Other countries in the region have stepped up as well when it comes to female economic empowerment.

In Chile, childcare programs lifted female labor force participation and helped the economy. Proving, by the way, that empowering women is an economic-gamechanger.

In Peru, changed laws over the past two decades have increased female labor force participation by nearly 15 percent. [5]

So how do we make more progress globally? Let me highlight two areas where we can learn from Latin America —Fiscal Policy and Financial Technology (FinTech).

3. Two Threads of Success – Fiscal & Fintech

The first step is investing more in health, education, and infrastructure. I know we will discuss this more in our conversation. Fiscal policy is a key tool to empower women and meet the SDG. These goals can and should build off each other and generate a virtuous cycle.

In fact, new IMF staff research highlights the role of fiscal policies in bringing women in the labor force. [6]

It shows how in countries like Colombia reducing education gaps between men and women and creating better access to schools and hospitals disproportionately benefits women.

There is a saying when it comes to fiscal policy. “ Show me your budget and I’ll show you what you value.” When countries prioritize female empowerment in their budgets, they show their values clearly. That is why I was so pleased to see that for the first time the national development plan for Colombia included a chapter on women’s empowerment.

But governments can’t do this alone. It takes the private sector as well. This brings me to the second thread — fintech.

Women around the world face a series of obstacles when it comes to financial inclusion —from lower literacy rates to lack of proper paperwork to social norms surrounding bank accounts.

Fintech can help slice through some of these knots . New staff research from the IMF coming this spring will focus specifically on this issue and look at the precise ways how fintech can bridge our financial divides. Why are we concentrating in this area?

Because our own analysis shows a strong association between increasing access to bank accounts and reducing income inequality. The data also shows that while both men and women gain from inclusion, the largest reduction in income inequality comes when women are given increased access to finance. [7]

The financial gender gap for women in developing countries is about 9 percent and has remained largely unchanged since 2011.

Here again, we see the connection between SDGs and gender empowerment.

There is no silver bullet, but we know that fintech can play a catalyzing role.

In Cambodia, for example, strong public-private partnerships in supporting mobile finance has led to a tripling in the number of micro-financial institutions since 2011. These institutions have now provided loans to over 2 million new borrowers, representing nearly 20 percent of the adult population. Many of these citizens had never had a bank account. Now they can save for the future and perhaps even start a business of their own.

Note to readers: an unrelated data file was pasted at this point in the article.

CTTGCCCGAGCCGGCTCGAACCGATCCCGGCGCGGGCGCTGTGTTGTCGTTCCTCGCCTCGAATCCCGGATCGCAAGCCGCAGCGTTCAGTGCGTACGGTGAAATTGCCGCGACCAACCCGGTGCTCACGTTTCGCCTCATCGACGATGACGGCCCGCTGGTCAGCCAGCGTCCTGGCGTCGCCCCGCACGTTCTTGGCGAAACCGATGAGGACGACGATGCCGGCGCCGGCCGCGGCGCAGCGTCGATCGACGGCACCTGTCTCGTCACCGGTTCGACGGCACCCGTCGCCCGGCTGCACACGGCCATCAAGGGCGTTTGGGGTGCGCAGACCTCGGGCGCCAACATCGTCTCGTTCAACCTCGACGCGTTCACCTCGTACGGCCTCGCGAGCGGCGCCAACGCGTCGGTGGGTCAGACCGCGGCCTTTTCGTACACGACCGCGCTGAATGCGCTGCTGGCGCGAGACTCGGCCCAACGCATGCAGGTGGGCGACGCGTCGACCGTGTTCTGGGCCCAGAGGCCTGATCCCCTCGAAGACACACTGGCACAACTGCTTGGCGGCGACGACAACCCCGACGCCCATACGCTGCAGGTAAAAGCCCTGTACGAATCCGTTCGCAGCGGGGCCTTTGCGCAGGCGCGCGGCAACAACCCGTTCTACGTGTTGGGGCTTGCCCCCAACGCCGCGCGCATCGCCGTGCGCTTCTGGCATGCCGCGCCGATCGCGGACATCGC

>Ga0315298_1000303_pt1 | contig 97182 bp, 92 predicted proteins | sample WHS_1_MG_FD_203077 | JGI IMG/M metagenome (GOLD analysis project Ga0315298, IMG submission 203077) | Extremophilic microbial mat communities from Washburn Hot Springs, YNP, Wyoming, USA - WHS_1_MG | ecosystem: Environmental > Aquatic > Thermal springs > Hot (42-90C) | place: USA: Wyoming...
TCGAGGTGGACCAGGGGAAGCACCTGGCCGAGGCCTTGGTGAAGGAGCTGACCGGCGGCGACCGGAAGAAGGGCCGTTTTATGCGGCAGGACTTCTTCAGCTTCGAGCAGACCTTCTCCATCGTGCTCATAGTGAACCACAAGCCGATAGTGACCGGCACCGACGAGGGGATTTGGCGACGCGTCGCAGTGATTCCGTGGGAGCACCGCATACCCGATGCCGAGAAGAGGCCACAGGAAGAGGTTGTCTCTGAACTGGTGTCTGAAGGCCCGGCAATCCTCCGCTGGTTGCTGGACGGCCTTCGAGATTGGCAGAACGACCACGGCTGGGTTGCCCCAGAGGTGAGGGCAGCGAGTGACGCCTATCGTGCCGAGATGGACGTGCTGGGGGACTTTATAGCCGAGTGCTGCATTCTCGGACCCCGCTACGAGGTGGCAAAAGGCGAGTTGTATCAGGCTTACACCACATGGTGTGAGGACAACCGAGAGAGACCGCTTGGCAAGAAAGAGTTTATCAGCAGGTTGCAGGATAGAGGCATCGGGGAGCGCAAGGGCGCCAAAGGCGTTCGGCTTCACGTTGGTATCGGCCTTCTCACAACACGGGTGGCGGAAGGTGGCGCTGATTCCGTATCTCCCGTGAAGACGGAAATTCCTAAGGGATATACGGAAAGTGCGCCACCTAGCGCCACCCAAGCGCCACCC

Colombia understands this well. According to the IDB, Colombia leads the region when it comes to creating the right environment for financial inclusion. You are reforming a system to reward creativity and, as you have said many times Mr. President, unleash entrepreneurship — emprendimiento. In turn, many of the gains will go directly to women.

Your urgency should inspire others to follow suit. And the example of your policies show the way forward for both the region and the world.


As I have said today, there is not one answer, but many. Not a single thread, but a multitude. It will take the weaving together of different strands to create a stronger societal fabric. From parental leave to child care to eliminating legal barriers to tax policies.

We must do all of it, and for the sake of meeting the SDGs, and building a better future for our daughters and sons, we must do it now.

Let me close with the words of the Colombian writer Ángela Becerra.

She once wrote, “To fight for something you first have to believe in it in with great force.”

Para luchar por algo, primero tienes que creer en ese algo con much fuerza.” [8]

We believe in this effort with great force, because we know that empowering women can truly change the world.

The IMF looks forward to being your partner in this important work throughout the days ahead.


[2] Kolovich, Lisa, 2018, “ Fiscal Policies and Gender Equality,” International Monetary Fund, Washington, DC.

[3] A Global Imperative”, Finance and Development Vol. 56, No. 1, International Monetary Fund.

[4] World Bank Report 2018.

[5] Gonzales et. al, 2015, “ Fair Play: More Equal Laws Boost Female Labor Force Participation,” IMF Staff Discussion Note, SDN/15/02.

[7] Ratna Sahay, Martin Čihák, and other IMF Staff, 2018, “ Women in Finance: A Case for Closing Gaps,” IMF Staff Discussion Note, SDN/18/05.

[8] Ángela Becerra “El penúltimo sueño” (The Penultimate Dream).